John Cater

Dr John Cater (Department of Engineering Science) is the Engineering Lead for the Auckland Programme for Space System at the University of Auckland. He graduated with a Bachelors Degree in Mechanical Engineering from the University of Auckland, and a PhD in Fluid Dynamics from Monash University, Australia. This was followed by post-doctoral positions at Trinity College Dublin, Ireland and the University of Cambridge, UK working on reducing aircraft noise. John then joined Queen Mary University of London, UK as a lecturer in Aerospace Engineering before returning to New Zealand as a Senior Lecturer in Fluid Dynamics in 2008.


His research now encompasses a wide range of engineering problems, with a focus on the fluid mechanics and thermodynamics of biological systems and aerodynamics, as well as signal processing using high performance computing. Current research projects include the flow of digesta in sheep stomachs, surgical humidification and the control of wind turbines. In 2016, John initiated a joint project with Beijing Normal University, China, on environmental hydraulics, looking at numerical methods for predicting the spread of contaminants in waterways and coastal areas. Most recently John and Dr Nicholas Rattenbury (Physics) were awarded funding form the National Science Challenge, Science for Technological Innovation theme for developing miniaturised hardware for synthetic aperture radar, for the purposes of maritime monitoring of New Zealand’s exclusive economic zone.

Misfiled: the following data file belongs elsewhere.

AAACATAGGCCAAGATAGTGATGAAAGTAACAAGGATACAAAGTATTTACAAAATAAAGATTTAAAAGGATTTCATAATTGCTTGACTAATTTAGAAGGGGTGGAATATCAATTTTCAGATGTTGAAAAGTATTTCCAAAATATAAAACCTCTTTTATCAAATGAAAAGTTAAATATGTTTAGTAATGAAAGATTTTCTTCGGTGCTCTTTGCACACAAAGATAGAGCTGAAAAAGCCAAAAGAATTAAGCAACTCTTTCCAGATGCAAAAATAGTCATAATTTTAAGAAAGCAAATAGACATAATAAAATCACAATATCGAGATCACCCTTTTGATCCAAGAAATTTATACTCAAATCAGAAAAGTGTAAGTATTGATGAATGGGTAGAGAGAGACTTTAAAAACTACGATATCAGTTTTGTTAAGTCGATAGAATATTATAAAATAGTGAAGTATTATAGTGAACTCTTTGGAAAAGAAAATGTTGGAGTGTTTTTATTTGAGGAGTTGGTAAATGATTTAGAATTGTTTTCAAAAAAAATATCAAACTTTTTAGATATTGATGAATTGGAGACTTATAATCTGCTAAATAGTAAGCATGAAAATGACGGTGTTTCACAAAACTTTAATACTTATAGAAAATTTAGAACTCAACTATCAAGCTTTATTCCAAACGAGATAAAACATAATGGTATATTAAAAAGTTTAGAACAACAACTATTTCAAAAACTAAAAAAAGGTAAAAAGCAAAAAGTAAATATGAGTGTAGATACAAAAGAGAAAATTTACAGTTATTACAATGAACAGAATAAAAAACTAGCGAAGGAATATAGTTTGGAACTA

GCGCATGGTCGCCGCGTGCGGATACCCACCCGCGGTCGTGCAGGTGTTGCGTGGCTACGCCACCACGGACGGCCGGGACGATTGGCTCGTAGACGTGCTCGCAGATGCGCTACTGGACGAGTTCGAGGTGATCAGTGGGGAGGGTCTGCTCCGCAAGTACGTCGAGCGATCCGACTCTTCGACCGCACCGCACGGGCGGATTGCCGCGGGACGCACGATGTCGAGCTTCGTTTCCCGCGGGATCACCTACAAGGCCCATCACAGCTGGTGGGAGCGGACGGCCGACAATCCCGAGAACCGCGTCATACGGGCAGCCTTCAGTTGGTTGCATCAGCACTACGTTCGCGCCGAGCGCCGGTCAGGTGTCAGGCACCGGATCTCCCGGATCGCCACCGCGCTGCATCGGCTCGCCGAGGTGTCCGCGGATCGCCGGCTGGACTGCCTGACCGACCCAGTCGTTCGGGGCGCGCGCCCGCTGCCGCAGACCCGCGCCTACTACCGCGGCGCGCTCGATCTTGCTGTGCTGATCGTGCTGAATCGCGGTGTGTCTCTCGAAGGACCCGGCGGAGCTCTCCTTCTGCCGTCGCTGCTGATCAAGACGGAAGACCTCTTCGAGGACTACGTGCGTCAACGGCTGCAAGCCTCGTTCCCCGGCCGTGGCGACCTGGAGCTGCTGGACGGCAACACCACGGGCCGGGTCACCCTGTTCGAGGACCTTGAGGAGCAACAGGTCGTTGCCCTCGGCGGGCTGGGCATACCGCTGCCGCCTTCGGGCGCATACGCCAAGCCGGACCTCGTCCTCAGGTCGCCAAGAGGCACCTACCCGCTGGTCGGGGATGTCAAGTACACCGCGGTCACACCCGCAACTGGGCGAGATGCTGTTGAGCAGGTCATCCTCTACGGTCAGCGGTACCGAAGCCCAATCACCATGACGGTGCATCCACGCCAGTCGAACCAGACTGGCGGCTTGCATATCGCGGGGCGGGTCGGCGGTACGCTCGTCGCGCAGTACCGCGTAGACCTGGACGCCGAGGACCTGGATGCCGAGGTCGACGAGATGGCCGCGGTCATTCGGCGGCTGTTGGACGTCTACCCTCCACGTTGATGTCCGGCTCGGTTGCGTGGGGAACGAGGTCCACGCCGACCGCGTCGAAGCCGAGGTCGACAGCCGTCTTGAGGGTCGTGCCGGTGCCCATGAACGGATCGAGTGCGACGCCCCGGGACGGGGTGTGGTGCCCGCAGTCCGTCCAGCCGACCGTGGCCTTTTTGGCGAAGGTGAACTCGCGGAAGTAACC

Mechanical and structural properties of ovine rumen tissue have been determined using uniaxial tensile testing of tissue from four animals at five rumen locations and two orientations. Animal and orientation did not have a significant effect on the stress-strain response, but there was a significant difference between rumen locations. Histological studies showed two orthogonal muscle layers in all regions except the reticulum, which has a more isotropic structure. A quasi-linear viscoelastic model was fitted to the relaxation stage for each region. Model predictions of the ramp stage had RMS errors of 13–24% and were within the range of the experimental data.

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We investigate multiple wind turbines operating in a small turbine array using a coupled LES/aero-elastic method. Wake interaction effects are assessed for multiple wind-speeds, with performance of the wind farm quantified, including measurement of efficiency, controller utilisation and loading effects. Power losses are shown to peak at over 40% for the full-wake case, with increased power fluctuation and control actuator usage noted at downwind turbine locations. Spectral analysis of the wake indicates a broad peak meandering frequency. Dynamic yaw control has also been included in the simulations – a first for LES simulation of wind farms – with significant yaw actuation observed due to local wind direction changes despite a constant global wind direction.

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Surgical site infections remain a significant burden on healthcare systems and may benefit from new countermeasures.

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